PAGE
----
How can you capture the creativity, innovation and energy of dynamic young pastors to gain a better understanding of their ideas and share those insights with others? The TMF Entrepreneurial Pastors Learning Community strives to do just that by bringing together a group of resourceful and imaginative pastors who have been appointed to lead large congregations.
Facilitated by Dr. David McNitzky, Senior Pastor at Alamo Heights United Methodist Church in San Antonio, the Entrepreneurial Pastors group includes 10 pastors from three different states who have been selected because of the ingenuity and determination demonstrated from early in their careers.
“The original intention was to understand why some congregations had experienced more positive results by incorporating new approaches for moving the Church forward,” says Mark Sheets, Senior Pastor at Good Shepard United Methodist Church in Kansas City. “We know there is a need for purposeful re-invention. So when you bring together a group of people who tend to think out of the box on their own, the result is some amazing discussions and great ideas each of us can share with our staffs, lay leaders and congregations.”
The group meets quarterly, inviting a wide-range of speakers from both within and outside the church, all of whom are experts in their respective fields. “A lot of church people think they can only learn from other church people,” explains Sheets. “But we’ve been able to learn a whole lot from folks outside the church. And I can take what I’ve learned, bring it back with me and use that knowledge to help grow the Church.”
The Entrepreneurial Pastors Learning Community also provides a safe and open environment to discuss challenges, provide honest feedback, and create a loop of continual peer-to-peer learning. In some cases it’s keeping up with organizational best practices. In others it’s about looking for new insights and answers to some of the tough challenges facing pastors, congregations, and the Church as a whole. But in every instance, the group is seeking more effective ideas for helping new clergy who can sometimes feel overwhelmed by the demands and responsibilities of leading a congregation.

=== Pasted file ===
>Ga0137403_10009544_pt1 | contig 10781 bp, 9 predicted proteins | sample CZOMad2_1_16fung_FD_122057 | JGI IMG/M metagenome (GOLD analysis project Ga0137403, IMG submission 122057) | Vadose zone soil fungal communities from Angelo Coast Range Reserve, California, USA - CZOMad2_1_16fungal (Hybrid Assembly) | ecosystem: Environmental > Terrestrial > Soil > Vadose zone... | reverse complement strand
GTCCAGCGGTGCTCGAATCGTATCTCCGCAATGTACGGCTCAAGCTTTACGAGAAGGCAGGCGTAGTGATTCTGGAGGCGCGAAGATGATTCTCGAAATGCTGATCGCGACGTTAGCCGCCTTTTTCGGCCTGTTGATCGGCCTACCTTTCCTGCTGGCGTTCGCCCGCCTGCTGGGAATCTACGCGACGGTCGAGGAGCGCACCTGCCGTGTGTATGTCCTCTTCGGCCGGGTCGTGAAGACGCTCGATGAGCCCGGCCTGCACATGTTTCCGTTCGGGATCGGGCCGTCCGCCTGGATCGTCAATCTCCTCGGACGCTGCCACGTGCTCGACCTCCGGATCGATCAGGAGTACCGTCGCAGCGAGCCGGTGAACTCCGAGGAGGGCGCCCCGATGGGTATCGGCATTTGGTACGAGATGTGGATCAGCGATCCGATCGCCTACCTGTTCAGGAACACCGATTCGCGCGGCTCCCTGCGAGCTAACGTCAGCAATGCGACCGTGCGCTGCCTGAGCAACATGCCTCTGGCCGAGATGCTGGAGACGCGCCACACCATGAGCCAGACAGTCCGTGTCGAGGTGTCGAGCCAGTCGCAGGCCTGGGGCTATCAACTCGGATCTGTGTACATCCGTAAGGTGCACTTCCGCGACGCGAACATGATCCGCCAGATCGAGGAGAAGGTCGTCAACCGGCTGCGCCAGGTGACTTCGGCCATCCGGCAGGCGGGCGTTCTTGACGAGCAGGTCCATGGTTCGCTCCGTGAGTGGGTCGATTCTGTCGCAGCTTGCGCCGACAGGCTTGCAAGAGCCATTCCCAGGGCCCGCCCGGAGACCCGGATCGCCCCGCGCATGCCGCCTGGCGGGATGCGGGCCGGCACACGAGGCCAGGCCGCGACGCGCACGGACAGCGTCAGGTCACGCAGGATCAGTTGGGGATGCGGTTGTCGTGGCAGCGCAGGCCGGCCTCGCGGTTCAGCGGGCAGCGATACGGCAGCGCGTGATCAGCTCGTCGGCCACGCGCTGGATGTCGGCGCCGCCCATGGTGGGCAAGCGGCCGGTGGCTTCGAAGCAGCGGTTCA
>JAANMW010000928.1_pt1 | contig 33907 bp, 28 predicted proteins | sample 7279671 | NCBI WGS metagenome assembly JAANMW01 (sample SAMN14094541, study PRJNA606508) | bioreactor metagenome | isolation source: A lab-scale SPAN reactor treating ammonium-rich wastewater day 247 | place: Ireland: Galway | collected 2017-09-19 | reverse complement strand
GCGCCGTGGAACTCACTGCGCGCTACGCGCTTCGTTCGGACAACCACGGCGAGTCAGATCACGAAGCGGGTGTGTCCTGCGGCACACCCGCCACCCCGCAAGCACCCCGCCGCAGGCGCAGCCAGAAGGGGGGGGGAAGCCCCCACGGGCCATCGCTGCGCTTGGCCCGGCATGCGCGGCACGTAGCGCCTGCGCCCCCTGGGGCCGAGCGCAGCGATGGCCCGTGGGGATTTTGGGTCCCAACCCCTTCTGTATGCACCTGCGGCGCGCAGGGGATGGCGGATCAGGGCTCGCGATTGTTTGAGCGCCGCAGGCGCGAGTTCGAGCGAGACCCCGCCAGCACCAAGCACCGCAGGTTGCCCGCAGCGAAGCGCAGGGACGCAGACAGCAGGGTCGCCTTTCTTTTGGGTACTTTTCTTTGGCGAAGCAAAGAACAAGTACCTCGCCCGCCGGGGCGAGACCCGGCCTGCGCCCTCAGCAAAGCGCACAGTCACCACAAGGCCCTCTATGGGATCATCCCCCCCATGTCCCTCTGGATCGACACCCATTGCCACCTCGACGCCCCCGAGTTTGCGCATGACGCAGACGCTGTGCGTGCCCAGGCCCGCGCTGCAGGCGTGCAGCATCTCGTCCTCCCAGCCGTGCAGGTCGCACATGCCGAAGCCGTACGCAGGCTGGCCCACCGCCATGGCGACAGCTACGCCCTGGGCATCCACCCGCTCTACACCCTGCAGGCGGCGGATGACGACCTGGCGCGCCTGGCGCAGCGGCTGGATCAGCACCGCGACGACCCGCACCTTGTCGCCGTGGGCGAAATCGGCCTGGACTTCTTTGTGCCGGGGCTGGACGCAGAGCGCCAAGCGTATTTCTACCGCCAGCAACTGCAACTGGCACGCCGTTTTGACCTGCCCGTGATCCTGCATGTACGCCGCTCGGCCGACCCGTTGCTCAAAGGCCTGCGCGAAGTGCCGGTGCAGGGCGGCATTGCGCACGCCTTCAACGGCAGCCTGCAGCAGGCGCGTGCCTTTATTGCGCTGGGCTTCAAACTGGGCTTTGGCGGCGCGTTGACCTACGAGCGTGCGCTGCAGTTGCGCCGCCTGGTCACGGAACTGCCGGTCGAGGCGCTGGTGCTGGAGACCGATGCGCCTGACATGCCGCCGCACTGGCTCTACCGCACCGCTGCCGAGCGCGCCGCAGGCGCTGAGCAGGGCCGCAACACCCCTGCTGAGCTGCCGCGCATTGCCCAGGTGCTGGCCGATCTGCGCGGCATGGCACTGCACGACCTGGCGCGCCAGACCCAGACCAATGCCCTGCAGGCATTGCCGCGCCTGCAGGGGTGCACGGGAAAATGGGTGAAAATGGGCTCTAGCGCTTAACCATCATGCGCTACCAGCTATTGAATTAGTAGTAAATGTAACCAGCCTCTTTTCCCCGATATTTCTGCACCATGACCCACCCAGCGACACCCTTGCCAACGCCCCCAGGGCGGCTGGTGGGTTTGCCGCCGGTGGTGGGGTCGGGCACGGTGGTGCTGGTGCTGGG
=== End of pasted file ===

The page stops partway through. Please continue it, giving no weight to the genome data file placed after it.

“My job is easy,” says McNitzky, who facilitates the group. “The members of this group have become their own best teachers, coaches, and encouragers. They give me hope for the future as I experience their passion, commitment, and wisdom. The UMC is in great hands with this generation of senior pastors.”
Many in the clergy group are natural leaders and enthusiastic problem solvers. They have some other traits in common as well.
“We’re kind of a competitive group,” explains Todd Salzwedel, Senior Pastor of St. Stephen’s United Methodist Church in Albuquerque, pictured above during a worship service at the church. “We’re all kind of driven as individuals, but each of us is extremely committed to the success of everyone else in the group. It’s a collective brain trust of some very smart people who aren’t afraid to challenge each other to always look for better ideas, new approaches, and unconventional answers. Because we all want to be a part of something that will make a real difference in people’s lives.”
The Entrepreneurial Pastors Learning Community has already made a powerful impact on members of the group.
“I’ve been fortunate to develop relationships with some truly remarkable people,” says Salzwedel. “I always come back from our meetings feeling extremely encouraged, even if we’ve discussed some very tough subjects. The group has helped me to become a better pastor for my congregation.”
“It’s changed my life,” says Sheets. “When I was about 18 months into my appointment, I was having some very serious reservations. I thought that maybe it was not right for me. And I know I am not the only member of the group who’s had that experience. But after being a part of this community for the past two years, I know I am in the right spot to make a difference in my community, and that I am very blessed to be here.”